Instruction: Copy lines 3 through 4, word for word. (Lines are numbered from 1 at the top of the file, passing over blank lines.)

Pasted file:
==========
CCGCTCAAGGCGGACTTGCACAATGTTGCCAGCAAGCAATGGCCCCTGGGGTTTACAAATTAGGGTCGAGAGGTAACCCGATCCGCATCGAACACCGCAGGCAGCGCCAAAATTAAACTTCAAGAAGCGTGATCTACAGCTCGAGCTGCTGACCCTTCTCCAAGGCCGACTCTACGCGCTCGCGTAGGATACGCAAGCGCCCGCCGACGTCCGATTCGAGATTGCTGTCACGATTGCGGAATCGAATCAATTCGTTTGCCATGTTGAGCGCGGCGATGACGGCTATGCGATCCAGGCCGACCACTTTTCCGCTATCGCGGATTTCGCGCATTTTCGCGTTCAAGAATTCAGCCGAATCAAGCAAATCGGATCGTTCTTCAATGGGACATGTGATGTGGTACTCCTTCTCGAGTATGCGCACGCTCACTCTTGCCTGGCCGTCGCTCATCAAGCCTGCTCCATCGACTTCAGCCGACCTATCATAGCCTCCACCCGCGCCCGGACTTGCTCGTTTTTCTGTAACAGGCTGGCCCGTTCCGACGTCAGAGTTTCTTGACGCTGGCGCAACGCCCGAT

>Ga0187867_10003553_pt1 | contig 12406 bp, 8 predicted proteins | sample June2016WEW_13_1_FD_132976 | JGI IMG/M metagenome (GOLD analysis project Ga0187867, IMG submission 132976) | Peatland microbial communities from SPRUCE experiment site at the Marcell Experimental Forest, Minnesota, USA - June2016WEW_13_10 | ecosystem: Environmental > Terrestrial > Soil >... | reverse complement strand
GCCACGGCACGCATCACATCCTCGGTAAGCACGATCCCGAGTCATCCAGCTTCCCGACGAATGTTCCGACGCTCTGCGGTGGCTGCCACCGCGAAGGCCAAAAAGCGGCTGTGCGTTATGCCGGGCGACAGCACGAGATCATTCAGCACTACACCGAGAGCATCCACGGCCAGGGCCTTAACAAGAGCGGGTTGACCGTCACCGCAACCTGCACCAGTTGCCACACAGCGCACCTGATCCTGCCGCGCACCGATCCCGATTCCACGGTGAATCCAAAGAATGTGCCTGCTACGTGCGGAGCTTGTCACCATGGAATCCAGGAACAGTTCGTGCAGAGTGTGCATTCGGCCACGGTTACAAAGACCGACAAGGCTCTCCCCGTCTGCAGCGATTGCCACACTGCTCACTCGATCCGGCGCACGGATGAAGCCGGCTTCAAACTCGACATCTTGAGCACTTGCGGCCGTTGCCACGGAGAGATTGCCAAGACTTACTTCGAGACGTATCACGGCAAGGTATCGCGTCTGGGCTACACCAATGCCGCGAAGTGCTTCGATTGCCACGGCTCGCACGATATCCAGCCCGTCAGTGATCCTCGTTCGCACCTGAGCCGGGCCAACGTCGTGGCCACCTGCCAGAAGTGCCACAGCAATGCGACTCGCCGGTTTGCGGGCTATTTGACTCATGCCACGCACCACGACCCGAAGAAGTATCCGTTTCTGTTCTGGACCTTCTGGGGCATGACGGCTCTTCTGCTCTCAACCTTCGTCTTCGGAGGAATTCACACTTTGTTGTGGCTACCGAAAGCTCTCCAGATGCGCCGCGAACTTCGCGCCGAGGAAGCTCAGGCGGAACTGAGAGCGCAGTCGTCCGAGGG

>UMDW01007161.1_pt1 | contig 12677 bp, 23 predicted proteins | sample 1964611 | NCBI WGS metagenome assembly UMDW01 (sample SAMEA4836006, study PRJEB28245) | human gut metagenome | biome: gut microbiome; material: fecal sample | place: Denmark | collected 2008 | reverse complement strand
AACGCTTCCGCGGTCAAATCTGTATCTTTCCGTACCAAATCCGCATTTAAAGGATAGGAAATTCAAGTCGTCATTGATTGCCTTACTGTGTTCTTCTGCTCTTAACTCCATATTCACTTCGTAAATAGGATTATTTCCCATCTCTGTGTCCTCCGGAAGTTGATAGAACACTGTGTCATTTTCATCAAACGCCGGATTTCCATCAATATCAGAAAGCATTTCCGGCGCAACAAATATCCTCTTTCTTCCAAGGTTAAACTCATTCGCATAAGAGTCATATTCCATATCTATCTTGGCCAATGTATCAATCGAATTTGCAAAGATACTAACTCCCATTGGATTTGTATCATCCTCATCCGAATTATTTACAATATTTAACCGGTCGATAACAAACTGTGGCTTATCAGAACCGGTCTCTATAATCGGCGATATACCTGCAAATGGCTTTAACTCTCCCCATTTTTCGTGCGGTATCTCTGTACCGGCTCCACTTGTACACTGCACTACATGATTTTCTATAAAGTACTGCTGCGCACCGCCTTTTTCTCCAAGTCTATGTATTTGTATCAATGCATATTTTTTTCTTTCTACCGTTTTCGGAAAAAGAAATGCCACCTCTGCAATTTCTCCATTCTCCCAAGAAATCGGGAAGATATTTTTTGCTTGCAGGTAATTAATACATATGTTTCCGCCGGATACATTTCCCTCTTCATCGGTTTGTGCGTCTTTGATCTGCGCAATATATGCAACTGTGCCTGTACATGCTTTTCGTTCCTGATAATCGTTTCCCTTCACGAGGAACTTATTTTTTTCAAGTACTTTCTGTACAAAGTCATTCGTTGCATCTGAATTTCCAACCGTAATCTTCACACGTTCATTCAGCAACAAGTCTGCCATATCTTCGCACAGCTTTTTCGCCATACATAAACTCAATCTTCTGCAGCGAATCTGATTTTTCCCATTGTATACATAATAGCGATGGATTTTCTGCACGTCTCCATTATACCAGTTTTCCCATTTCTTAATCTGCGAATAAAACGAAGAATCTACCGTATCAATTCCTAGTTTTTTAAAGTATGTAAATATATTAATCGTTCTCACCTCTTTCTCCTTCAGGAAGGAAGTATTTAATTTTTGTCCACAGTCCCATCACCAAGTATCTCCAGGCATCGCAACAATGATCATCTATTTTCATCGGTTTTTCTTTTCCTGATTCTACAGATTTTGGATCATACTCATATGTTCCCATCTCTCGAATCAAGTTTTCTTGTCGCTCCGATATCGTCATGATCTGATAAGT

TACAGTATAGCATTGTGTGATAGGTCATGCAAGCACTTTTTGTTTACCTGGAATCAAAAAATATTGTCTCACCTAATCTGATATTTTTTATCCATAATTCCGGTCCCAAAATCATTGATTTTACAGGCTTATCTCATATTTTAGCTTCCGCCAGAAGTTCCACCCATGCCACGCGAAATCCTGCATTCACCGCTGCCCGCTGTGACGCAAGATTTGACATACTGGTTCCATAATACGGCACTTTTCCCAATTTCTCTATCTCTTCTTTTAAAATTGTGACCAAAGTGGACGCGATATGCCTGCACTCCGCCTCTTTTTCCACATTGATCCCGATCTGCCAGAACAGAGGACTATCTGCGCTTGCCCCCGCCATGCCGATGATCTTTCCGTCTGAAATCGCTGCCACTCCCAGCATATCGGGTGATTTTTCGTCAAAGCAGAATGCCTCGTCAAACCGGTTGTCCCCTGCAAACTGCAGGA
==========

GCCACGGCACGCATCACATCCTCGGTAAGCACGATCCCGAGTCATCCAGCTTCCCGACGAATGTTCCGACGCTCTGCGGTGGCTGCCACCGCGAAGGCCAAAAAGCGGCTGTGCGTTATGCCGGGCGACAGCACGAGATCATTCAGCACTACACCGAGAGCATCCACGGCCAGGGCCTTAACAAGAGCGGGTTGACCGTCACCGCAACCTGCACCAGTTGCCACACAGCGCACCTGATCCTGCCGCGCACCGATCCCGATTCCACGGTGAATCCAAAGAATGTGCCTGCTACGTGCGGAGCTTGTCACCATGGAATCCAGGAACAGTTCGTGCAGAGTGTGCATTCGGCCACGGTTACAAAGACCGACAAGGCTCTCCCCGTCTGCAGCGATTGCCACACTGCTCACTCGATCCGGCGCACGGATGAAGCCGGCTTCAAACTCGACATCTTGAGCACTTGCGGCCGTTGCCACGGAGAGATTGCCAAGACTTACTTCGAGACGTATCACGGCAAGGTATCGCGTCTGGGCTACACCAATGCCGCGAAGTGCTTCGATTGCCACGGCTCGCACGATATCCAGCCCGTCAGTGATCCTCGTTCGCACCTGAGCCGGGCCAACGTCGTGGCCACCTGCCAGAAGTGCCACAGCAATGCGACTCGCCGGTTTGCGGGCTATTTGACTCATGCCACGCACCACGACCCGAAGAAGTATCCGTTTCTGTTCTGGACCTTCTGGGGCATGACGGCTCTTCTGCTCTCAACCTTCGTCTTCGGAGGAATTCACACTTTGTTGTGGCTACCGAAAGCTCTCCAGATGCGCCGCGAACTTCGCGCCGAGGAAGCTCAGGCGGAACTGAGAGCGCAGTCGTCCGAGGG

>UMDW01007161.1_pt1 | contig 12677 bp, 23 predicted proteins | sample 1964611 | NCBI WGS metagenome assembly UMDW01 (sample SAMEA4836006, study PRJEB28245) | human gut metagenome | biome: gut microbiome; material: fecal sample | place: Denmark | collected 2008 | reverse complement strand